Sunday, June 15, 2008

A Final Day in Dongguan...Until I Return

It was raining hard, but I smiled as I passed people on my bike. My right hand grasped the handlebar in front of me, while the left clung firmly to an umbrella that was whipped around by the wind. The bike was small and my legs were too long to make the ride fast or efficient. I traded nods and grins with strangers at a fruit stand. Waving was out of the question. I rarely wear sunglasses but I wore them then. I wondered if people realized that they were to keep moisture out of my eyes and not really a fashion display. My thoughts changed from sunglasses to my stay in Dongguan and how I'd be leaving for Nanjing the following day.

Finally, I lifted my eyes and found myself close enough now to read the characters on the overpass up ahead--Xitou. I'd be home soon. The rain stopped suddenly as I rode under a covered area. A rat stuck its head out from underneath an empty bag of chips, looked down, then looked back up and focused its gaze on me again to verify what it had just seen. That was about the same reaction I got from the man in the mechanics shop on the corner. I rode closer, so the rodent hurdled a couple bricks and dove into a hole. I tried imagining what the mechanic would have done had I approached the shop door.

My friend works as an engineer in Baisha, and I had just finished eating lunch with him and touring the factory where the fuses he designs are manufactured and tested. The assembly line fascinated me. Employees worked in harmony with the rhythm of the machines. I stepped forward with my hands on my hips and my countenance feigning authority and experience. A young-looking female tapped her uniformed co-worker on the shoulder and indicated in my direction. I lifted a fuse up to my face and rolled it around in my hand, only putting it back down after giving my nod of approval. Could my poker face convince them I was someone important? "What is this white kid in basketball shorts doing here?" I read their thoughts, and that's the closest translation. All things seem to be made in China and I wanted to witness it. Afterall, I thought as I rounded the corner and turned down a narrow alley, this is my last day in Dongguan for a while, so I might as well make it interesting. My brakes screeched as I slowed to stop. I wiped the water off my face with an already wet shirt and pushed the rusty kickstand down with my foot. Tomorrow I'd be in Nanjing.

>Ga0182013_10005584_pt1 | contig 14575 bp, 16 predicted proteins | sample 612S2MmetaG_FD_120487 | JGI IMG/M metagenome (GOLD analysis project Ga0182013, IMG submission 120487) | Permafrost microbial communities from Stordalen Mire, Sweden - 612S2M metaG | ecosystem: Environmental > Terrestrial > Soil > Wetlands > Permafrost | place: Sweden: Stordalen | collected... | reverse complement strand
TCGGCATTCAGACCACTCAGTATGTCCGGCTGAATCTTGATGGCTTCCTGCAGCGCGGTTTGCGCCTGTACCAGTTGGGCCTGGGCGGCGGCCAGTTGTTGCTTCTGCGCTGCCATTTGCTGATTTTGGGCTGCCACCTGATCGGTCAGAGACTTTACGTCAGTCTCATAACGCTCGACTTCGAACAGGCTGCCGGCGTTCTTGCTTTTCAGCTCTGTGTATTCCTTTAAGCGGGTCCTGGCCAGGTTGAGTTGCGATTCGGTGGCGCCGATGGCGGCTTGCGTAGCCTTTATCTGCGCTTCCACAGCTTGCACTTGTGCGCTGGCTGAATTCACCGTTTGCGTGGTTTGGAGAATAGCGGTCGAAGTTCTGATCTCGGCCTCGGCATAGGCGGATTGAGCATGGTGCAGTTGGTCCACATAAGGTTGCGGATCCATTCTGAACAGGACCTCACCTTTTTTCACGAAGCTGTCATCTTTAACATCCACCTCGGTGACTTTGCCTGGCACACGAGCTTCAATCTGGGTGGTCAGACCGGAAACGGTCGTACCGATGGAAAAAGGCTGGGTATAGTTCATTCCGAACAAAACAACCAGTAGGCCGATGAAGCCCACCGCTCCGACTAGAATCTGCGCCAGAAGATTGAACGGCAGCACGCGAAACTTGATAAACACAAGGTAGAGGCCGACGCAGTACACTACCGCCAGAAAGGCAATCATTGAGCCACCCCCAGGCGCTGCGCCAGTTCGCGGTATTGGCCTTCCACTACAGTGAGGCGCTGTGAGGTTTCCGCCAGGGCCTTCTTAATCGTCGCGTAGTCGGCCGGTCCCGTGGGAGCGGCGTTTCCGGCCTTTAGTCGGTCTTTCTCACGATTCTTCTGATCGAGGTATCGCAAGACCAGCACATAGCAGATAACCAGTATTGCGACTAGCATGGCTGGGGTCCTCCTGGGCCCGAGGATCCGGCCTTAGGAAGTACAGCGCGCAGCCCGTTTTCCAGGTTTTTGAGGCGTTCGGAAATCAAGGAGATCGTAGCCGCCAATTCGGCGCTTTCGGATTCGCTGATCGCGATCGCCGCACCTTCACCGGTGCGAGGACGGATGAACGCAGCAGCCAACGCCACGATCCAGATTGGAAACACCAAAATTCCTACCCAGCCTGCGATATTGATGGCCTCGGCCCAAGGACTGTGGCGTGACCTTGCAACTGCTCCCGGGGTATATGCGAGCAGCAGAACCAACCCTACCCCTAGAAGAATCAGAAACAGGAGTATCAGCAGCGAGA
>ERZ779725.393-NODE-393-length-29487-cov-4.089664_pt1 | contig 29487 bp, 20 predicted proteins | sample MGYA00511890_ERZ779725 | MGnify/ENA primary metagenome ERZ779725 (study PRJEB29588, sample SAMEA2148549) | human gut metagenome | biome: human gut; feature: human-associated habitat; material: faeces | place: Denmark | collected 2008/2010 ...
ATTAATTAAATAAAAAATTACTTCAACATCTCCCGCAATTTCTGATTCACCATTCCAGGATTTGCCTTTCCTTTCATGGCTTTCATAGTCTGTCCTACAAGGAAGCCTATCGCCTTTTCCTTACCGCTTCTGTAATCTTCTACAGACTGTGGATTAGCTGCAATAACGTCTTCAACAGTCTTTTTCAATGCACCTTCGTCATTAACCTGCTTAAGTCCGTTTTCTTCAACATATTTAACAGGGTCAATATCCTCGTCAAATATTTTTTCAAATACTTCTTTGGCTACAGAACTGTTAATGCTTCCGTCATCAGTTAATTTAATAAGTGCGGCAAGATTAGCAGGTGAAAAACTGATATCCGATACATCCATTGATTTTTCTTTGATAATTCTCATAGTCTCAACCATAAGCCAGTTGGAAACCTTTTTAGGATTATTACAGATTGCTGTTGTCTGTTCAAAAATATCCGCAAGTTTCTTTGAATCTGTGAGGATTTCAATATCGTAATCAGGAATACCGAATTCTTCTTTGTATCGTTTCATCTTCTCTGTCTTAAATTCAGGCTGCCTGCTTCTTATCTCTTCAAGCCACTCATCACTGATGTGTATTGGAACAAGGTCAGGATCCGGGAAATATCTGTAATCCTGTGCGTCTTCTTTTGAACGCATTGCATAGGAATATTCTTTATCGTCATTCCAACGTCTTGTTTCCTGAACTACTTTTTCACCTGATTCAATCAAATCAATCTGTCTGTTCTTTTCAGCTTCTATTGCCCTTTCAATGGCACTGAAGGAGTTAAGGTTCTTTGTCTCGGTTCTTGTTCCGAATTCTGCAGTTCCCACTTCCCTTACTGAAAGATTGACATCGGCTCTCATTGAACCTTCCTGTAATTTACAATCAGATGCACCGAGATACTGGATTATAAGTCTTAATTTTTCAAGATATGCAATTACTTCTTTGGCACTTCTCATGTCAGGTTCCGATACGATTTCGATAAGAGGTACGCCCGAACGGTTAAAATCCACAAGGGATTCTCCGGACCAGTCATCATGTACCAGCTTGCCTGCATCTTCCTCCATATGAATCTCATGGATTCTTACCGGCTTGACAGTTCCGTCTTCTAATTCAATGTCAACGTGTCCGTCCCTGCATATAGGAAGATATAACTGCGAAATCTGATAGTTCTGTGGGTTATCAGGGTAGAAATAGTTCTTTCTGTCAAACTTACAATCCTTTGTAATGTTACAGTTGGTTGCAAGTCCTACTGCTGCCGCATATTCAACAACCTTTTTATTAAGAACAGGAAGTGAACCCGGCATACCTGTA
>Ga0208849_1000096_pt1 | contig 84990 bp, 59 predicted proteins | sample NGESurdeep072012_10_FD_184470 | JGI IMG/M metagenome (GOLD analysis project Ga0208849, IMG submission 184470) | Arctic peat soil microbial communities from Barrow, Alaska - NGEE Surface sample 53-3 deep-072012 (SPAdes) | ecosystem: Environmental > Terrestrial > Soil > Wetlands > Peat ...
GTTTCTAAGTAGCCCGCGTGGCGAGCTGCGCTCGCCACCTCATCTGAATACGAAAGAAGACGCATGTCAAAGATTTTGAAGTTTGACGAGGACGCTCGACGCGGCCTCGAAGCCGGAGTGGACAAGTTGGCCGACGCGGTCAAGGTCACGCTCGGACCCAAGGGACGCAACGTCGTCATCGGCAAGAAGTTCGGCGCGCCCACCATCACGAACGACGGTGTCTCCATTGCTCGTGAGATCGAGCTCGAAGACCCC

4 comments:

da Bergs said...

You are blessed with an incredible ability to write! I wish you would write a book I would read it all day! I hope you realize and Thank your Father in Heaven for your opportunity to travel and see and do so very much!!! I also hope you are taking lots of pics! Love you, Aunt Shaila

Allison said...

Jeff, you can't end on a cliffhanger like that :)Hurry...get to the next chapter already. Sounds like you are being more than entertained over there and we are likewise being enteretained over here reading about your adventures.

Kate said...

Hey Jeff, We love reading about your adventures here in Portland. We all want more and longer.
Kate, Blair, Baba, Papa, Danielle, Karen Wilson & Family Take Care

mama K said...

I loved the sentence.."All things seemed to be made in China, and I wanted to witness it." That was great!! Keep writing about the details that other authors don't even think about. Love the comparison of the rat's reaction to the mechanic's reaction. You are a word artist! Geez, I feel like an English prof. who just graded your latest essay.